40 years of faulty wiring

Pop Culture, Andy Warhol and the Origin of Reality TV

Long, long ago in the last millenium Andy Warhol, the controversial cult figure, helped define the notion of “pop culture“through his unique perspective within the visual art movement. Warhol, a painter, avant-garde filmmaker, record producer, and author defined key aspects of the 1960’s. Warhol’s collection of multi media including silk screen, film and other material, reflected the everyday lives of 20th century society, an approach that is still relevant with the dawn of the new century.

Warhol’s claim to fame lies in his exploitation of the mundane, puzzling and intimate nature of human beings belittled even further by our superficial worship of iconic American products. His laissez-faire attitude towards the outcome deepens the insult.

 Years ago I visited the AGO in Toronto to view a posthumous display of Warhol work. It is as though I just left the Gallery. Suicide, Fallen Body, a silk screen of Evelyn McHale, 23, who’d committed suicide by jumping off the Empire State Building  slid unexpectedly into view. The effect was both devastating and hypnotic: the curve of the woman’s seemingly undamaged body left its imprint atop a luxurious limousine as deeply as her bizarre serenity imprinted itself on the American public. It is a beautiful, deeply disturbing image of desperation and self destruction. She haunts me.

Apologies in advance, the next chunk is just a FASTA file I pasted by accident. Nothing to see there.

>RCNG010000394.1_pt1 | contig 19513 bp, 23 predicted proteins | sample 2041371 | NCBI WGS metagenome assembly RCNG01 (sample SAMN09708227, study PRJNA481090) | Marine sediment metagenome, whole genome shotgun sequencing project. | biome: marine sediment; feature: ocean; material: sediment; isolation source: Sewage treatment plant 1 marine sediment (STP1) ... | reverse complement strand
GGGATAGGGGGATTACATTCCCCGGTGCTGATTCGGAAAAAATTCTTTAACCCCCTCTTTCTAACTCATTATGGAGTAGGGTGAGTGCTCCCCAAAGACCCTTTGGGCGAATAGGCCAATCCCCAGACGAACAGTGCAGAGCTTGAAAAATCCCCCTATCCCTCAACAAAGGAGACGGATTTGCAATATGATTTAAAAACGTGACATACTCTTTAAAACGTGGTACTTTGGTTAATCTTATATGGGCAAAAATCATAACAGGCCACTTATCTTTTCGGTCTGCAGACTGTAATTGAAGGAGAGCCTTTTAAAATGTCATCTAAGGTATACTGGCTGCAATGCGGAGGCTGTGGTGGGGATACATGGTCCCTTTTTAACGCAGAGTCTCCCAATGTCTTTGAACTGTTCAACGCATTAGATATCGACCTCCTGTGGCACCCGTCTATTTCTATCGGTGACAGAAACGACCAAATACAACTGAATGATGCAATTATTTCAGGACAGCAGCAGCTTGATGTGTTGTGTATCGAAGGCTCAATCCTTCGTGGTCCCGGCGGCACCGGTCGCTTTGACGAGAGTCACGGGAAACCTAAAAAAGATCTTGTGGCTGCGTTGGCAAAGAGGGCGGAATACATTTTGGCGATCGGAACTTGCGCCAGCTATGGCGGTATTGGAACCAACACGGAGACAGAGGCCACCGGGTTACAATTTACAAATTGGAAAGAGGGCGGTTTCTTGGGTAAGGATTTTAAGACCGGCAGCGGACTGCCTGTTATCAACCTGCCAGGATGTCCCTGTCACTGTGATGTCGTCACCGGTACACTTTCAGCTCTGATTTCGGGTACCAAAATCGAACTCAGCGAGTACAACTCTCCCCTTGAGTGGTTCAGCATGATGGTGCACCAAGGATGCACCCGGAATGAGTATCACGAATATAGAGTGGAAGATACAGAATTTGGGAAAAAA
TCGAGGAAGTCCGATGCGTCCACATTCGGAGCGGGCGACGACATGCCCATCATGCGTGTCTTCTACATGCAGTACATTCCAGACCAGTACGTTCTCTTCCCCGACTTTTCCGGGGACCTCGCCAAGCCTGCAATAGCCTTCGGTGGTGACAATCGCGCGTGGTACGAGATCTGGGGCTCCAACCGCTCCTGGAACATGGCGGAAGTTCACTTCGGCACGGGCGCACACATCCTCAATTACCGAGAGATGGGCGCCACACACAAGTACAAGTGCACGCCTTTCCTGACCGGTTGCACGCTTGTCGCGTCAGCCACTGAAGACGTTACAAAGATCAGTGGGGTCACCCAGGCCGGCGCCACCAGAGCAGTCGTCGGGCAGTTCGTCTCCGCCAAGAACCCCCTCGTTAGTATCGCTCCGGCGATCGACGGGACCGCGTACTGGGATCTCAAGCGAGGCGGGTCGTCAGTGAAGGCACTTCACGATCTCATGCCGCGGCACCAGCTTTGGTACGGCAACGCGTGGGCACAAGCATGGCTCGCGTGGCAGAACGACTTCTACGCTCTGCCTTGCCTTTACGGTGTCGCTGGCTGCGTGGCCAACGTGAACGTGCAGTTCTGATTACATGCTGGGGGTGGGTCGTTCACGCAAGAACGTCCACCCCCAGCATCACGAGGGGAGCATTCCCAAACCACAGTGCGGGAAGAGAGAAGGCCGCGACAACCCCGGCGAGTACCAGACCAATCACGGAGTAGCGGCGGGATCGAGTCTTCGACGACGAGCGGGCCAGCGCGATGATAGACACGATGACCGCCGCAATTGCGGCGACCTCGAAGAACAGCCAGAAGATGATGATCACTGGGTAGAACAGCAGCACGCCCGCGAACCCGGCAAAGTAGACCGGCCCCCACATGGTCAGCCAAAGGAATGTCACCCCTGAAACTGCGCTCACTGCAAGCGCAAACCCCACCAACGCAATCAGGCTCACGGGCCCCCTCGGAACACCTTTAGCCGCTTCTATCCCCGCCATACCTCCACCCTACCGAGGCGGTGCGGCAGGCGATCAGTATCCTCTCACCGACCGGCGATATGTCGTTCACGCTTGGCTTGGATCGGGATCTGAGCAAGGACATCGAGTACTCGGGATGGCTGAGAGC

And therein lay Warhol’s genius in a single print. McHale’s flight from the sky apropos of nothing, white scarf streaming softly behind her and the coup de grace of her horrendous end was precisely the effect Warhol had on the pop culture of the 1960’s: unexpected, a startling arrival that echoes fiercely between two millenia. He recognized in the suicide a cry not for help, she was far beyond that, but for her 15 minutes of fame in death if not in life.  Warhol was only too happy to give it to her and in so doing she absconded with more than her 15 minutes. Sixty years on, she remains a hapless princess fallen from her tower without rescue.

As I recovered from the still, silent shock of death, the living ecstasy of Andy Warhol’s Blow Job Movie  accosted me, molten lava ecstasy layered over the frigid cold of Evelyn McHale’s angst.  The film was pornographic yet not pornographic, it’s obscenity lies in what is not seen rather than what is seen. A deliberate mockery of our deliberate intrusion upon this intimate act Andy Warhol’s Blow Job is a classic Warhol signature. Better still, those critics that attempt to dismiss it as mere pornography and unworthy of art reveal their own superficiality: if it’s so unbearable why do they insist on obsessing over the film throughout the decades?

It would appear that long before Valerie Solanas , someone shot Andy Warhol in a drily humorous film of himself in Andy Warhol Eating a Hamburger, a reflection on the mundanity of human biology: sometimes you have to waste precious time eating. The wonderful snub in this piece is his refusal to enjoy the iconic symbols of a Burger King sandwich sweetened by Heinz Ketchup. Pop culture’s futility lies in celebrating its own commercialism on television and other media yet it’s promise cannot ever live up to it’s own premise and vice versa.